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Ross and Reefton  
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  HOME  : Railways : Ghost Railways : Ross and Reefton
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Some of the images can be clicked on to enlarge.  Click here for the South Island map.
I have joined these two locations on one page because, well, I felt like it.  And they both start with 'R'.

Ross was the southern-most point of the NZR Network on the West coast.  It was closed in late November 1980.  There is now no sign of the Station or Yards except for a small section of asphalt and some rusty twisted rail.  There is, however, a couple of very nice truss bridges.  We managed to see the one nearest the yard (buy "Exploring New Zealand's Ghost Railways" to find out how to get there!).  I was amazed that the Hokitika to Ross section was only abandoned 19 years ago, it looked more like 60.

F13 at Ferrymead   This magnificent bridge is the most tangible part of the remains of the Hokitika/Ross section.  It is just north of the area where the Railway station used to be. The instructions in the 'Ghost Railways' book are pretty well right, except don't look for the "Ross Pony Club" sign, just look for the timber mill, and turn right - there is a paddock with a couple of rugby goal posts in it. After this is the area where the station used to be, then the track leads down to the river and this bridge. This picture, unlike the rest on this page, was taken on a visit to the site in late December 2004. The rest of the photos were taken on a dreary August day in 1999.
  The sign said not to venture on to it (despite the relatively new hand rail) so we didn't.  Honest.  Nice part of the country.
W192, Kaiapoi


  Ja1250 and J1211 crossing Rough Creek, Arthur's Pass, New Zealand
If you do go to Ross, have a peak over the fence on the eastern side of town.  It's the biggest 'ole I've ever seen!  This photo doesn't do it justice.  It is apparently an open cast gold mine, you could fit the whole town in and not notice.   I wonder what they are going to do with it when they're finished?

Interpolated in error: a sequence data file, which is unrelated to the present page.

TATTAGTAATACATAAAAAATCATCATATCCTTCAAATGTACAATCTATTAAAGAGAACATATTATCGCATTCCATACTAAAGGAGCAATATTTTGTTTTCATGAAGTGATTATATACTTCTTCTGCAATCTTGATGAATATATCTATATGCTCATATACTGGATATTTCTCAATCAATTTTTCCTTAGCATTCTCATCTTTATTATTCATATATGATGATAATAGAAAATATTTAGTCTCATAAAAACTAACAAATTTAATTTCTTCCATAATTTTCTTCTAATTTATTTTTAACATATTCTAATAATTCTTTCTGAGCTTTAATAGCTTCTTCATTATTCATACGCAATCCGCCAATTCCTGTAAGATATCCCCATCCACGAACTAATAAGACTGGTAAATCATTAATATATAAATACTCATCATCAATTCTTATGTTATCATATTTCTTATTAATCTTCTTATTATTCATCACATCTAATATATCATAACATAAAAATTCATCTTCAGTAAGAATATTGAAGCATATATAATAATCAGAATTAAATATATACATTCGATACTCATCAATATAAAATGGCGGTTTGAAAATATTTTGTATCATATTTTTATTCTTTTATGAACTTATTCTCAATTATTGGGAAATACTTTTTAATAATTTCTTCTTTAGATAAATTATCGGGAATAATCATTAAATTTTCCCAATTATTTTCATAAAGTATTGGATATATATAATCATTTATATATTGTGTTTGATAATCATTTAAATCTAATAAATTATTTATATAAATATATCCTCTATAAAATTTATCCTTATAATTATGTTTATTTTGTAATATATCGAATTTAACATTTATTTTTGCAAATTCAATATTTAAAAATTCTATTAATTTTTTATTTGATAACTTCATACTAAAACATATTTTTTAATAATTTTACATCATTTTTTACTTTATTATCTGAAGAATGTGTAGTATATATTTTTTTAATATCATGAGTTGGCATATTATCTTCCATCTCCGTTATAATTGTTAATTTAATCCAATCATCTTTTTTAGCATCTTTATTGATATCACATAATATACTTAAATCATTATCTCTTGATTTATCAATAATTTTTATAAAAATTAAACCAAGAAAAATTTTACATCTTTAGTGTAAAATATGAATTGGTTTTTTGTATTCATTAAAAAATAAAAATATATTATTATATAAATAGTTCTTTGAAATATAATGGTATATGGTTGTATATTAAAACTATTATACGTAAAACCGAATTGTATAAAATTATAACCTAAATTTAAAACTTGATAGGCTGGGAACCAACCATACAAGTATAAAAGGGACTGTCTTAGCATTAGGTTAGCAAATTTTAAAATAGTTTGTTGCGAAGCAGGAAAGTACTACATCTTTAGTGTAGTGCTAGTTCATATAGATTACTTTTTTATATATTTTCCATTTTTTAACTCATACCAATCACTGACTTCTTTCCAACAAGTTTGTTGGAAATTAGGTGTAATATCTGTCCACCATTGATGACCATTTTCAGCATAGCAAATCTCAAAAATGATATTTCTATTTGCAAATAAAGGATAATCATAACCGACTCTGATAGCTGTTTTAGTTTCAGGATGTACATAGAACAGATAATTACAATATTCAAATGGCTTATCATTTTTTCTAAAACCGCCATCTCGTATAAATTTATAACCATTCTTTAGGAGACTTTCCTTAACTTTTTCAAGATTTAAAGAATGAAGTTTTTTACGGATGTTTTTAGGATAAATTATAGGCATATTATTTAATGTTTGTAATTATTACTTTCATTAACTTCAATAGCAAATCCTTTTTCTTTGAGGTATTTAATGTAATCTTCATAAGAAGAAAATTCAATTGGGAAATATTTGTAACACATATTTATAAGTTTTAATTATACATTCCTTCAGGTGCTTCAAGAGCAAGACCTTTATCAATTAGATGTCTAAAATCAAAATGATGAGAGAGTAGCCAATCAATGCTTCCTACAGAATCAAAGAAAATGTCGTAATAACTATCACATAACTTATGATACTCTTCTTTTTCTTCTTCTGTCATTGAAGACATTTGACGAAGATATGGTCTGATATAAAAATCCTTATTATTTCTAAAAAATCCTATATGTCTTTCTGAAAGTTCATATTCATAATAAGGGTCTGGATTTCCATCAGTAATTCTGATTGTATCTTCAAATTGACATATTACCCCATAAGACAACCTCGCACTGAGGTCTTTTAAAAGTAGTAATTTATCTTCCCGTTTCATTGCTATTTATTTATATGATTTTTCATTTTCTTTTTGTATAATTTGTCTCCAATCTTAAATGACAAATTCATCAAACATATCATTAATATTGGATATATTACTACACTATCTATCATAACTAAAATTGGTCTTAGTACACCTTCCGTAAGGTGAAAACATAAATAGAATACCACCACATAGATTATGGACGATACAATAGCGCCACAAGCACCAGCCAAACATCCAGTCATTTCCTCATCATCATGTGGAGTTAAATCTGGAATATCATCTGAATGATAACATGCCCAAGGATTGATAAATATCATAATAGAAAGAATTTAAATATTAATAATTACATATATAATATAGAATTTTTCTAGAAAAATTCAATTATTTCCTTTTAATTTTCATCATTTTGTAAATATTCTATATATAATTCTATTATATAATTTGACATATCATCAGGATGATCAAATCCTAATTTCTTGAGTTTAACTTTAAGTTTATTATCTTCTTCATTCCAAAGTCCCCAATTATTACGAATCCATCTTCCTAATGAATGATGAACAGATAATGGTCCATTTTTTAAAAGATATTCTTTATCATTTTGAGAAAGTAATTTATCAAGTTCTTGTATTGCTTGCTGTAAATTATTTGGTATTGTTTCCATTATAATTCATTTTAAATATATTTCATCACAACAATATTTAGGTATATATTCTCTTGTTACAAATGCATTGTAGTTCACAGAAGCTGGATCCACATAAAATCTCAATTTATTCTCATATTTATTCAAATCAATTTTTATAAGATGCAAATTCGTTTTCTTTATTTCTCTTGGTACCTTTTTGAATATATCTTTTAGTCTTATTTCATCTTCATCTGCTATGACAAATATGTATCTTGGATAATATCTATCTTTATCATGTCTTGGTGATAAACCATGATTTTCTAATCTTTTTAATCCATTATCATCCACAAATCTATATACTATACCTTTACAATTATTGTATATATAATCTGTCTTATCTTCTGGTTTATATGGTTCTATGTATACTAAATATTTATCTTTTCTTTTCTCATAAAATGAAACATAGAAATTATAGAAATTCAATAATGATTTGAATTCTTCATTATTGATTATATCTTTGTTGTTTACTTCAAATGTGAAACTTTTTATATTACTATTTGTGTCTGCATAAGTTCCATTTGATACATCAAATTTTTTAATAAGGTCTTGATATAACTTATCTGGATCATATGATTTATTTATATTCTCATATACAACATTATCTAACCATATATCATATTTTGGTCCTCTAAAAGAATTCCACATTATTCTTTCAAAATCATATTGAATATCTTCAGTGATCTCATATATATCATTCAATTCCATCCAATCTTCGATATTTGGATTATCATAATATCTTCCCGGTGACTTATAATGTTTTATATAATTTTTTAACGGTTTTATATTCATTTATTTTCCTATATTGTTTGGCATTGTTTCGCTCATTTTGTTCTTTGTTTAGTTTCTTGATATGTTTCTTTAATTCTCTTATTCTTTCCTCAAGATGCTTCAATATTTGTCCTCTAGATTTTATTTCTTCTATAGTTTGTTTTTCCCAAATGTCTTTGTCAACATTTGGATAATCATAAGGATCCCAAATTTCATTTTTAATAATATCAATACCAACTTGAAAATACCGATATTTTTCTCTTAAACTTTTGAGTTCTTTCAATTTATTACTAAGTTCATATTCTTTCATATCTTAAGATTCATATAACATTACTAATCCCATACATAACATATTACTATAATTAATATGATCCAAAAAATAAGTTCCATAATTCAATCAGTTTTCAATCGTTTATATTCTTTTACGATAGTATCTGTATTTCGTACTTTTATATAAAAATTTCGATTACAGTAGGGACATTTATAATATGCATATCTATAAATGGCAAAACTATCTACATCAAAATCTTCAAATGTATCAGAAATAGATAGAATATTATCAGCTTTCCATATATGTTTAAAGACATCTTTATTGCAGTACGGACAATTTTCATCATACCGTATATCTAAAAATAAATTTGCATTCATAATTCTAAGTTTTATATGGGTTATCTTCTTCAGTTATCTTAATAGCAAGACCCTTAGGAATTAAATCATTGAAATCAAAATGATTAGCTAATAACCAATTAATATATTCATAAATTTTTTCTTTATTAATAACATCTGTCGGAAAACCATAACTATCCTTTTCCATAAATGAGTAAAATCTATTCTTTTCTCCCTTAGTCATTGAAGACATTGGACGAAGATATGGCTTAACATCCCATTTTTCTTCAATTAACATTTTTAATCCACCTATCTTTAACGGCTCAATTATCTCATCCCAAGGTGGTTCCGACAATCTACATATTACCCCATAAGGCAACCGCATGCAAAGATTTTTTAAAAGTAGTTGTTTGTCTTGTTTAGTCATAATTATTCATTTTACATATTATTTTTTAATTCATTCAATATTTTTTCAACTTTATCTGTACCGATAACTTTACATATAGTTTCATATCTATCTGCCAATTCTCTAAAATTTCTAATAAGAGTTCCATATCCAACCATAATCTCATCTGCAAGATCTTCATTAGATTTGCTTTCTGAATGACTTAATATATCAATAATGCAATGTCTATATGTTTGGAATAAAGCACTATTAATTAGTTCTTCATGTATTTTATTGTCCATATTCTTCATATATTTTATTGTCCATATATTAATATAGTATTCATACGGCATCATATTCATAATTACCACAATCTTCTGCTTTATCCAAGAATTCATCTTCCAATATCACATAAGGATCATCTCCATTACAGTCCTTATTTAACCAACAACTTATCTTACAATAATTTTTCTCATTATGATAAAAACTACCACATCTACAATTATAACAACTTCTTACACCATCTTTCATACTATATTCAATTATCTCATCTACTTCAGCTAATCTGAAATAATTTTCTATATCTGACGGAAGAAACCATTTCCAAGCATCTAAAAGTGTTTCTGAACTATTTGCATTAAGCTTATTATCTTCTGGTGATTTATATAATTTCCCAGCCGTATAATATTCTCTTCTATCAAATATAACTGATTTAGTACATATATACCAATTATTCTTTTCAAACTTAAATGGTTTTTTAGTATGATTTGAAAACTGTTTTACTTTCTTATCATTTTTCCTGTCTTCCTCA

Reefton is not really a Ghost, it is still a very active part of Tranzrail's network  And a pretty town as well, come to think of it.   It has a restored single road loco shed and the magnificent R28, an extremely valuable "R" class Fairlie locomotive.  The Fairlies were used one of New Zealand's earlier imports, R28 arrived in New Zealand in 1878.   In W W Stewart's book "When Steam was King" there is a photo of R28 hanging off the end of the wharf at Lyttelton (the port nearest Christchurch) after a brake failure.  Only the cab remains on the wharf, the whole boiler section is dangling over the sea.  Fairlie's patented idea was to have the steam engine (cylinders, valves, etc) attached to a separate bogie containing the driving wheels.  (this is the best way that I can describe it!).  This section has fallen into the sea, saving the rest of the loco.  I'm reasonably sure that this is the same R28, but the NZR renumbered a couple of times and I'm sure that someone will will let me know!

Here's R28 in the park at Reefton.  The colour scheme looks good in the photo and is  an approximation of the early NZR scheme.  This is a brilliant looking wee loco, it was used as a "Bush lokey" in it's later years on a Sawmill tramway.  We are extremely lucky that it survived, a big thanks for those who had the foresight to rescue it. 

J1211 at Rolleston

  Ka942 over Kowhai viaduct This view gives a better idea of the wheel arrangement, which is 0-6-4.  Wouldn't it be great to see this loco steaming? A nice wish, but it costs a fortune and thousands of man hours to do this.


  The restored loco shed at Reefton.  You can just see the curved edge of what was once a turntable pit they seem to be exhuming.  How about putting R28 here, Reefton?    Just my 0.00 cents worth (New Zealand got rid of 1, 2, and 5 cent pieces some years ago, therefore my 2 cents worth, with swedish rounding, equals...).   Somebody deserves a pat on the back for this building.
Ka942, Kowhai Viaduct

The Reefton Railway station is a typical medium sized Kiwi country station.  Somewhat neglected, but at least still standing!

That was 1996, must go back some time and see what it's like now,

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  (c) Copyright Brian Greenwood 2008